Multiple sclerosis (MS) is the most common chronic neurological disease affecting young adults. MS diagnosis is based on clinical characteristics and confirmed by examination of the cerebrospinal fluids (CSF) or by magnetic resonance imaging (MRI) of the brain or spinal cord or both. However, neither of the current diagnostic procedures are adequate as a routine tool to determine disease state. Thus, diagnostic biomarkers are needed. In the current study, a novel approach that could meet these expectations is presented. The approach is based on noninvasive analysis of volatile organic compounds (VOCs) in breath. Exhaled breath was collected from 204 participants, 146 MS and 58 healthy control individuals. Analysis was performed by gas-chromatography mass-spectrometry (GC-MS) and nanomaterial-based sensor array. Predictive models were derived from the sensors, using artificial neural networks (ANNs). GC-MS analysis revealed significant differences in VOC abundance between MS patients and controls. Sensor data analysis on training sets was able to discriminate in binary comparisons between MS patients and controls with accuracies up to 90%. Blinded sets showed 95% positive predictive value (PPV) between MS-remission and control, 100% sensitivity with 100% negative predictive value (NPV) between MS not-treated (NT) and control, and 86% NPV between relapse and control. Possible links between VOC biomarkers and the MS pathogenesis were established. Preliminary results suggest the applicability of a new nanotechnology-based method for MS diagnostics.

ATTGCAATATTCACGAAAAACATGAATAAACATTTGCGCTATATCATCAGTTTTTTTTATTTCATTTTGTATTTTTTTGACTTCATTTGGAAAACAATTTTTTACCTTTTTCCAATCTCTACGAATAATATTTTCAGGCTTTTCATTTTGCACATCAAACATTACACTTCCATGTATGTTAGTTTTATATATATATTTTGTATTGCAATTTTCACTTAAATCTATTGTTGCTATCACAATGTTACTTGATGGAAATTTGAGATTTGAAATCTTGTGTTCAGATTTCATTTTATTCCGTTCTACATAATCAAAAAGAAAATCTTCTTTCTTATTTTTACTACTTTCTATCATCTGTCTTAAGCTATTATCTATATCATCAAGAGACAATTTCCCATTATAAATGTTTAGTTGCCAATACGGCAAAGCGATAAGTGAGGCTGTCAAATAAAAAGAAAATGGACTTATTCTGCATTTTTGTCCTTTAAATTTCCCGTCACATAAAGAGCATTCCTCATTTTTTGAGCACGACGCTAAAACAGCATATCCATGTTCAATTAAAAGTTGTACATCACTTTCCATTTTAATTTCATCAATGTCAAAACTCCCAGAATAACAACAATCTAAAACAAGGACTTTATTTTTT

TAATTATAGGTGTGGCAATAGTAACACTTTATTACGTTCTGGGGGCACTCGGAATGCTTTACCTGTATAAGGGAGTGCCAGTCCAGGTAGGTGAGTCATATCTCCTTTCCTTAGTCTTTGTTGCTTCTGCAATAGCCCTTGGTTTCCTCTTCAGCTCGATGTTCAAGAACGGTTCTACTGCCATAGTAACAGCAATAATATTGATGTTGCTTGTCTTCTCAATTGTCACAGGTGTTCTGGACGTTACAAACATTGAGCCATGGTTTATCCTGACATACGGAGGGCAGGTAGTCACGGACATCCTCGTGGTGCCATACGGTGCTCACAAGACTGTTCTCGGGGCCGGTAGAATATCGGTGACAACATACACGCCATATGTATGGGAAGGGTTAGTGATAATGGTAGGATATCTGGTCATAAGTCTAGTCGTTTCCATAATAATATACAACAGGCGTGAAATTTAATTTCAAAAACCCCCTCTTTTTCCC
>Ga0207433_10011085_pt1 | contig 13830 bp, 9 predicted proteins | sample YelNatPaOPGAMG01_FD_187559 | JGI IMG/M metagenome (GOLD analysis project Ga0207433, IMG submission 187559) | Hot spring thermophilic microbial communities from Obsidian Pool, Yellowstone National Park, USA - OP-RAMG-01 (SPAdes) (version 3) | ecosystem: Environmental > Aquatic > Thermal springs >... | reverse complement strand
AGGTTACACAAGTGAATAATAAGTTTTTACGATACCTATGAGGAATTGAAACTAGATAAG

Exhaled Breath Markers for Nonimaging and Noninvasive Measures for Detection of Multiple Sclerosis
Published: August 2017
Authors: Broza, Y. Y.; Har-Shai, L.; Jeries, R.; Cancilla, J.C.; Glass-Marmor, L.; Lejbkowicz, I.; Torrecilla, J.S.; Yao, X.; Feng, X.; Narita, A.; Müllen, K.; Miller, A.; Haick, H.
Published in: ACS Chem. Neurosci., 8, 2402−2413